Earlier this year participants at a conference co-sponsored by the Pontifical Council for Justice and Peace called for the Pope to ditch the centuries-old just war tradition endorsed by the Catechism of the Catholic Church in favour of a “new framework that is consistent with Gospel nonviolence.”
The idea is not new. As far back as 1947, traditionalist firebrand Cardinal Alfredo Ottaviani argued that “no conceivable cause could ever be sufficient justification for the evils, the slaughter, the destruction … which war today entails.” The apocalyptic potential of modern weaponry, he claimed, made the idea of “just” war obsolete.
The ongoing debacle in Iraq might seem to prove this argument right. Casualty estimates vary wildly, but it is beyond dispute that the vast majority of those killed since 2003 have been civilians. The website Iraq Body Count estimates that 55 per cent of civilian deaths during the first year of the war were caused by US/coalition forces – in spite of Western forces’ efforts to avoid harming civilians.
But rather than prompting us to abandon just war thinking in favour of abstract commitments to “nonviolence,” the horrors highlighted by the Chilcot Report remind us why we need it.
Just war theory does not exist to provide politicians with a ‘get out of hell free’ card for warmongering. It furnishes a stern set of restraints to bridle the ambitions of the bellicose. And it is precisely because it failed to meet criteria established by the just war tradition that the invasion of Iraq was immoral.
The stated “cause” for the war (Iraq’s possession of weapons of mass destruction) was non-existent, and Chilcot states that then-Prime Minister Tony Blair presented this case to Parliament with a certainty not justified even by the shoddy intelligence that had been collected.
While just war theory says war must be a last resort, Chilcot concludes that “the UK chose to join the invasion of Iraq before the peaceful options for disarmament had been exhausted.”
Just war theory dictates that military action must have a reasonable prospect of succeeding. But many predicted, even back in 2003, the carnage that has come to pass and the emergence of ISIS-like forces. Chilcot damns the planning for post-war Iraq as “wholly inadequate.” The list could go on.
The point is, it is only because of the just war tradition – and by measuring the Iraq war against the standards it provides – that we can articulate why the war was wrong in a way that enables us to learn the lessons needed to avoid similar moral errors in future.
Serious moral analysis of decisions to go to war requires more meaty principles than “peace” and “nonviolence” – principles like “discriminate between combatants and non-combatants; never deliberately target or unduly endanger civilians.” This sounds self-evident, but a glance at the history of warfare suggests it has not been evident at all to most people for most of history. It seems so to us because we have inherited a long tradition of thought to which we give the name “just war theory.” It is a testament to the thoroughgoing influence of that theory on international law that the invasion of Iraq has been dogged by enduring questions about legality as well as morality.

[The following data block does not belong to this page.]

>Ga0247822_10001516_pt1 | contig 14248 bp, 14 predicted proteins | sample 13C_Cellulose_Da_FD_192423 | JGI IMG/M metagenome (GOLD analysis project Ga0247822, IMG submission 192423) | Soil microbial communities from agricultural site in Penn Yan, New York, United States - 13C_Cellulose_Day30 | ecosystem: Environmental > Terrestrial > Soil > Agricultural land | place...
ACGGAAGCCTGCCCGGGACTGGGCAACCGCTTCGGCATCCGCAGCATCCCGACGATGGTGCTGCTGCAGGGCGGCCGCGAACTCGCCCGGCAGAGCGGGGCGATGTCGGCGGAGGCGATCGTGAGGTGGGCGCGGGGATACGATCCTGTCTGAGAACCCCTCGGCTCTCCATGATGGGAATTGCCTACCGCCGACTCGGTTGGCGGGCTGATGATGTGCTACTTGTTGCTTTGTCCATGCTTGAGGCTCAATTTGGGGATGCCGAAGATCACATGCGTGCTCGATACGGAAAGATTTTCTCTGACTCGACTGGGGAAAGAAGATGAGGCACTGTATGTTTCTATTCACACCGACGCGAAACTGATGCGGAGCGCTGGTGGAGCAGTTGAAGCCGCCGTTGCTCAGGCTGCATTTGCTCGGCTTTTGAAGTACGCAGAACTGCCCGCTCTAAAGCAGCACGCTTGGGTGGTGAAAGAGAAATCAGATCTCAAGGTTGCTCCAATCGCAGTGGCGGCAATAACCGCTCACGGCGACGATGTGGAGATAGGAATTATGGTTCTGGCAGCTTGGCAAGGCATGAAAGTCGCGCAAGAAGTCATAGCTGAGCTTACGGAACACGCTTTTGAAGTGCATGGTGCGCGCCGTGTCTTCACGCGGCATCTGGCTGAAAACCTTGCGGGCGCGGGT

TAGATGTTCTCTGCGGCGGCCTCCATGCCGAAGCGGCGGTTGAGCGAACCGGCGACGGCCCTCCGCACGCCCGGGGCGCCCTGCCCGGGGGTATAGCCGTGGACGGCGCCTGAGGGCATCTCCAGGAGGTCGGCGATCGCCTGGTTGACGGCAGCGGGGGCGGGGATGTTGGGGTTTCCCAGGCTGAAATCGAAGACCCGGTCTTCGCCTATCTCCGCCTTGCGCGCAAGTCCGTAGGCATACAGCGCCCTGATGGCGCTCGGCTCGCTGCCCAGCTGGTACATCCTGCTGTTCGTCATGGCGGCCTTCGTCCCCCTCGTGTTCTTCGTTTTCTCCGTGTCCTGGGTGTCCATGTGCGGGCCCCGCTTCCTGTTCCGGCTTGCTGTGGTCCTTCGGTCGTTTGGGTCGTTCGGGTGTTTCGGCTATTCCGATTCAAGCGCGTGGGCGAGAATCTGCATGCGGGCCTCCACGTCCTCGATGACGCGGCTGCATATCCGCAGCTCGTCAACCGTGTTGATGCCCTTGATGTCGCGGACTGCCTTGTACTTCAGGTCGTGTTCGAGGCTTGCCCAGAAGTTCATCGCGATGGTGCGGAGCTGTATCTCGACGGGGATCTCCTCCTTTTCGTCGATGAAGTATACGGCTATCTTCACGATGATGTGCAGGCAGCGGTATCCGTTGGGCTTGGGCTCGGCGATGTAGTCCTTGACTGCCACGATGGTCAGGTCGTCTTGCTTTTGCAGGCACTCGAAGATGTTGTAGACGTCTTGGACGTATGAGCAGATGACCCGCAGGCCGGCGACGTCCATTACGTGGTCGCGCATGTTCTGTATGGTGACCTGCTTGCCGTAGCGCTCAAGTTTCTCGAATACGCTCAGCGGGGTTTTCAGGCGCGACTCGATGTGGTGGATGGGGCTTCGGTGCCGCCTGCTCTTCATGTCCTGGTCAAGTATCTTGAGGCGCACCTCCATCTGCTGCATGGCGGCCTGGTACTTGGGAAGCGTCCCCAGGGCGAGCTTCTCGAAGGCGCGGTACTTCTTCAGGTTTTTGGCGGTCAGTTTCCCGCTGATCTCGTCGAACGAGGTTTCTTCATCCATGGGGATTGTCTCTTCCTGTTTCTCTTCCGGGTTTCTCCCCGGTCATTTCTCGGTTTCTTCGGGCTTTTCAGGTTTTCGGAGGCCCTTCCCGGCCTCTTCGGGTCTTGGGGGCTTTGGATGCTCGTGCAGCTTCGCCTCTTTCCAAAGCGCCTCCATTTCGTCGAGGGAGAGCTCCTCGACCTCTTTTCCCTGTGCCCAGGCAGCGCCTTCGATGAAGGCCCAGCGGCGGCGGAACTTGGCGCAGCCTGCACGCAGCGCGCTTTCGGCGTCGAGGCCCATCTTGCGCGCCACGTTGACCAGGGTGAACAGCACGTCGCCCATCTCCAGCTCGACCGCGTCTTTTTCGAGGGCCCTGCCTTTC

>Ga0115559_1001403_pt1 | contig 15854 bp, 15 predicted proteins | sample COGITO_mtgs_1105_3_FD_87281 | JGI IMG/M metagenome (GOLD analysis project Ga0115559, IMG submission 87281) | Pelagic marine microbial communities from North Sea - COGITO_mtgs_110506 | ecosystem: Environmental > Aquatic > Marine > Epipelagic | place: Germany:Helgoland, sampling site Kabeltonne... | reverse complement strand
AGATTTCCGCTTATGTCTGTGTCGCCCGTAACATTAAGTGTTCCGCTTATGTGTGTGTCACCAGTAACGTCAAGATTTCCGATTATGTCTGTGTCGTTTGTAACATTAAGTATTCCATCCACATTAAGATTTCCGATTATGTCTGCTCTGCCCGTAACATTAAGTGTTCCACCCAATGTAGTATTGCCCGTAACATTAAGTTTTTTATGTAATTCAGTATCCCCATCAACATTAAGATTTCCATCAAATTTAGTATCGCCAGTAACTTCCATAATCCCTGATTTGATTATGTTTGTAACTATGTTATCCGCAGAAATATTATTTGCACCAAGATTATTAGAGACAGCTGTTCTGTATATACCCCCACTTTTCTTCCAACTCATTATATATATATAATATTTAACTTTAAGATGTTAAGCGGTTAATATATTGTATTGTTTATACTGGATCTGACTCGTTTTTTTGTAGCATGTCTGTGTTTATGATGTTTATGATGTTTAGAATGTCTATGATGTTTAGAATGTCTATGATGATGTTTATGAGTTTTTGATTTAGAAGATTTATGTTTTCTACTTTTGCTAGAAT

Christianity has a robust strain of pacifist thought and practice represented by figures like Francis of Assisi and Dorothy Day. The nonviolent commitment of these heroic Christians has a sacramental quality to it – a visible sign pointing towards the already-but-not-yet reality of God’s Kingdom in which nations “shall beat their swords into plowshares, and their spears into pruninghooks.”
But most Christians, for most of history, have not followed an ethic of total nonviolence, any more than most Christians have been celibate, or given up ownership of private property – though both marriage and property, like war, have no ultimate place in the Kingdom of God.
Some pacifist hardliners seek to transform this important witness into a bottom-line moral obligation to be imposed on the entire Church. Events like the publication of Chilcot – which should remind us of the important contribution just war theory continues to make to Western civilisation – often provide an opportunity for a feeding frenzy by pacifist rigorists.
Abstract appeals to nonviolence do nothing to provide guidance to Iraqi Christian militias facing down ISIS warlords, as to how they might defend their homes and families in line with their faith. They do nothing to help politicians make good ethical choices about when to send troops to war. On matters of war and peace, the Church cannot limit itself to providing guidance to those who follow counsels of perfection. It has a responsibility to assist people in a variety of situations, who are seeking God’s will amidst complex personal and political circumstances shaped by competing moral demands. In other words, the Church has a responsibility to get involved in the messy details of reality, “even if in the process, her shoes get soiled by the mud of the street” (or the trenches), as Pope Francis says in Amoris Laetitia.
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